Headaches, especially migraines, can be so unbearable that the sufferer will do almost anything to find a cure. Ironically, though many turn to prescription medication to soften or end the headaches, that is not always the best or most effective treatment to consider.
There are several holistic therapies for migraine headaches that are recommended and even free of charge, to consider:
- Apply heat or ice to your forehead. Use a warm compress or an ice pack to help relieve a headache. The warm compress can be a heating pad on low or soaking a washcloth in warm water and then wringing it out. For the cold compress, use an ice pack or a bag of frozen vegetables. Wrap them in a washcloth and put either on your forehead for 15-20 minutes. Both can work but whichever you choose is your preference. Most people use a heating pad as it works better for sinus headaches since it loosens up congestion.
- Take a warm bath or shower. Warmth calms the mind and eases tension in the muscles, which can relieve headaches. Self-care such as a warm bath can reduce stressful feelings and help fade or eliminate headaches. We recommend a bubble bath or shower gel with calming scents like lavender, to compound the effect.
- Take a nap. Naps used to be frowned upon in the work world as being lazy. That isn’t the case now. They are encouraged as many people now set aside time during the workday to nap. So, set a time of day to find a quiet, dark place at the office or in your home. Lie down on a soft surface. Turn off your devices. Close your eyes. Focus on releasing the tension in your body that is in your shoulders, neck, and back. Breathe deeply in and out until you drift off into a comfortable sleep. When you awaken, your headache may have disappeared. Set an alarm for around 25-30 minutes. Longer naps may stunt your nighttime sleep and lead to more headaches
- Massage the tense spots. Self-massage can be quite effective if placed in the right spots. Rub your temples, neck, shoulders, and scalp gently with your fingertips. You may need to apply extra pressure in the tight spots. Do this daily to reduce regular tension headaches.
- Get away from the computer and device for at least twenty minutes. The blue light from your phone, laptop, or tablet has been shown to cause headaches. *** You can reduce the eye strain from looking at the computer or device screen by turning away every twenty minutes and staring at something twenty feet away for twenty seconds (20/20/20). If a headache is coming on and you’re staring at a computer screen, close your eyes for sixty seconds. This may give you some relief. Regular breaks away from the screen, even your smartphone, may reduce the number of headaches. Also, purchase glasses that reduce glare from screens if eye strain headaches are common.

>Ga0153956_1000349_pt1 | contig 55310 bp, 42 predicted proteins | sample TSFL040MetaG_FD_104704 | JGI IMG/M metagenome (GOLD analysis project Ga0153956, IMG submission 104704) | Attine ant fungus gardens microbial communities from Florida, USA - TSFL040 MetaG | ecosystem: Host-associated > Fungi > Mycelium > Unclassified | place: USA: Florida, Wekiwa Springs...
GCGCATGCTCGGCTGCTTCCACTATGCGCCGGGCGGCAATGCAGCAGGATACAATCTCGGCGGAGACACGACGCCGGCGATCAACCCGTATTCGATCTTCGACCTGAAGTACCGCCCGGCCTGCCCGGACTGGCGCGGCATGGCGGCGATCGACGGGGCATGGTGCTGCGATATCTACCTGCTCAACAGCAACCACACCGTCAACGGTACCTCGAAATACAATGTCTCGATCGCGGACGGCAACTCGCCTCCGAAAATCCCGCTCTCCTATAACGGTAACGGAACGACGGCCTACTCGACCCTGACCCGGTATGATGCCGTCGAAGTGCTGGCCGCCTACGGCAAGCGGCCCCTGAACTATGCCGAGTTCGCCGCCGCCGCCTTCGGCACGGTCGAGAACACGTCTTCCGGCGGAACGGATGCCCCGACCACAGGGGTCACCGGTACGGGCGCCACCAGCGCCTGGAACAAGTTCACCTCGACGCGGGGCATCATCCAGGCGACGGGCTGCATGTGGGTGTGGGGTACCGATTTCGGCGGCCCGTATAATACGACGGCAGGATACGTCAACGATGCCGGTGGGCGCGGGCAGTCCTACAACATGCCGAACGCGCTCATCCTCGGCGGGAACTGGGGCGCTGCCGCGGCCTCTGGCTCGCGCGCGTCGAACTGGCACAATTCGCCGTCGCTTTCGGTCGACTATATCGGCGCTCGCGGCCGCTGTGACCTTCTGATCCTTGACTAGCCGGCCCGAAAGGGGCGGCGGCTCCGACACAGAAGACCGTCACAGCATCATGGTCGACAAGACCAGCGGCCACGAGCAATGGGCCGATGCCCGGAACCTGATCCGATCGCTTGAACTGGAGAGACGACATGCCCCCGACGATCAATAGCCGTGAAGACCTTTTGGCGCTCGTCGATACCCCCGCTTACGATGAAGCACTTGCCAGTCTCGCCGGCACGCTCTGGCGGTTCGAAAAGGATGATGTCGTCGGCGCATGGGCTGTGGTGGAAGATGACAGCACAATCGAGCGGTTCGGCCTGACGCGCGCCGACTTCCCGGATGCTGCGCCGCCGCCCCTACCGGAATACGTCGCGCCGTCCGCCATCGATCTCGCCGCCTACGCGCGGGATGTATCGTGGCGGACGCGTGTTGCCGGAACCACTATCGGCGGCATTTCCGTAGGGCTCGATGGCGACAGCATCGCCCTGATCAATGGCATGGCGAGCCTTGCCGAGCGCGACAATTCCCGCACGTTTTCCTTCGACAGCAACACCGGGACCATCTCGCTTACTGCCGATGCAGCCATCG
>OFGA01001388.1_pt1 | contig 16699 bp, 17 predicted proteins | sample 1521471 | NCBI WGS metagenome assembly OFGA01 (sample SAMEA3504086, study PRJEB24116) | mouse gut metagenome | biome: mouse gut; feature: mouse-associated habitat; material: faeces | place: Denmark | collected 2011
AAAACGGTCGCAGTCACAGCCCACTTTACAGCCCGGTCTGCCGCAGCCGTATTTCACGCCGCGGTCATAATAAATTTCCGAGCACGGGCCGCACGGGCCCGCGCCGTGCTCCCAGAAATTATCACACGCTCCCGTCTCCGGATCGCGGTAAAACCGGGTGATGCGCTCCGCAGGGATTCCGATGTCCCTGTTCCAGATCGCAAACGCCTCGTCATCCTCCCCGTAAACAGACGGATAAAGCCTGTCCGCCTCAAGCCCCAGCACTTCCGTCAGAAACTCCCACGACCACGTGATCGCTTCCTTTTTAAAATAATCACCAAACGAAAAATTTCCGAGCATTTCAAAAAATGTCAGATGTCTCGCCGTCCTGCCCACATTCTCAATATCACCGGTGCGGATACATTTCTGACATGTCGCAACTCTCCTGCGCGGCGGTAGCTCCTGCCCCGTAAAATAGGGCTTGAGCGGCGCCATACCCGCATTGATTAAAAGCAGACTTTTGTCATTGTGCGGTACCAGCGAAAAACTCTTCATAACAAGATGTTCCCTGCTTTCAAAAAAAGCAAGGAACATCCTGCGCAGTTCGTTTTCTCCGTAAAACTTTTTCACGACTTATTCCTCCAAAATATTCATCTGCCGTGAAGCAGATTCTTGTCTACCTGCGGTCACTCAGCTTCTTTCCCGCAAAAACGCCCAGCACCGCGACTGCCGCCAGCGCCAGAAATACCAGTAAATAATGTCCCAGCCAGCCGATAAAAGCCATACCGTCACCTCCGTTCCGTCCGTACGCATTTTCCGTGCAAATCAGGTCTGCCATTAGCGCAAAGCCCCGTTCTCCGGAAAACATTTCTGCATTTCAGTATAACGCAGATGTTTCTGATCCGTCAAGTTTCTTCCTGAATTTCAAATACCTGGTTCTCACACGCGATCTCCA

- Drink water regularly throughout the day. Water is good for you no matter what health issues you may have. Drinking it daily may reduce your headache frequency and severity. Though it is said that everyone should drink eight glasses Of water each day, that is not a rule that everyone should follow. The specific amount of water you drink each day is based on your sex, age, height, weight, and activity level. If you exercise a lot, you should drink more water, of course. If you’re rarely thirsty and your urine is a clear or pale yellow, then you are drinking a healthy amount of water. It also is a preventive measure if your headache was caused by dehydration.
Headaches can slow you down at work and in your private life. They can, however, be mitigated if you take the proper steps for self-care. If these therapies fail to cure or dampen the effects of a headache, consult your physician or chiropractor for treatment advice.
If you are experiencing headaches, consult our staff at Apple Wellness Clinics. We can treat your headache using some of the headache treatment options recommended by Dr. Pasternak. Call us at (540) 545-7891 for an appointment.
We serve the Winchester, VA, and Washington, D.C. areas.
*** For more information on how blue light can cause headaches, visit the NIH website.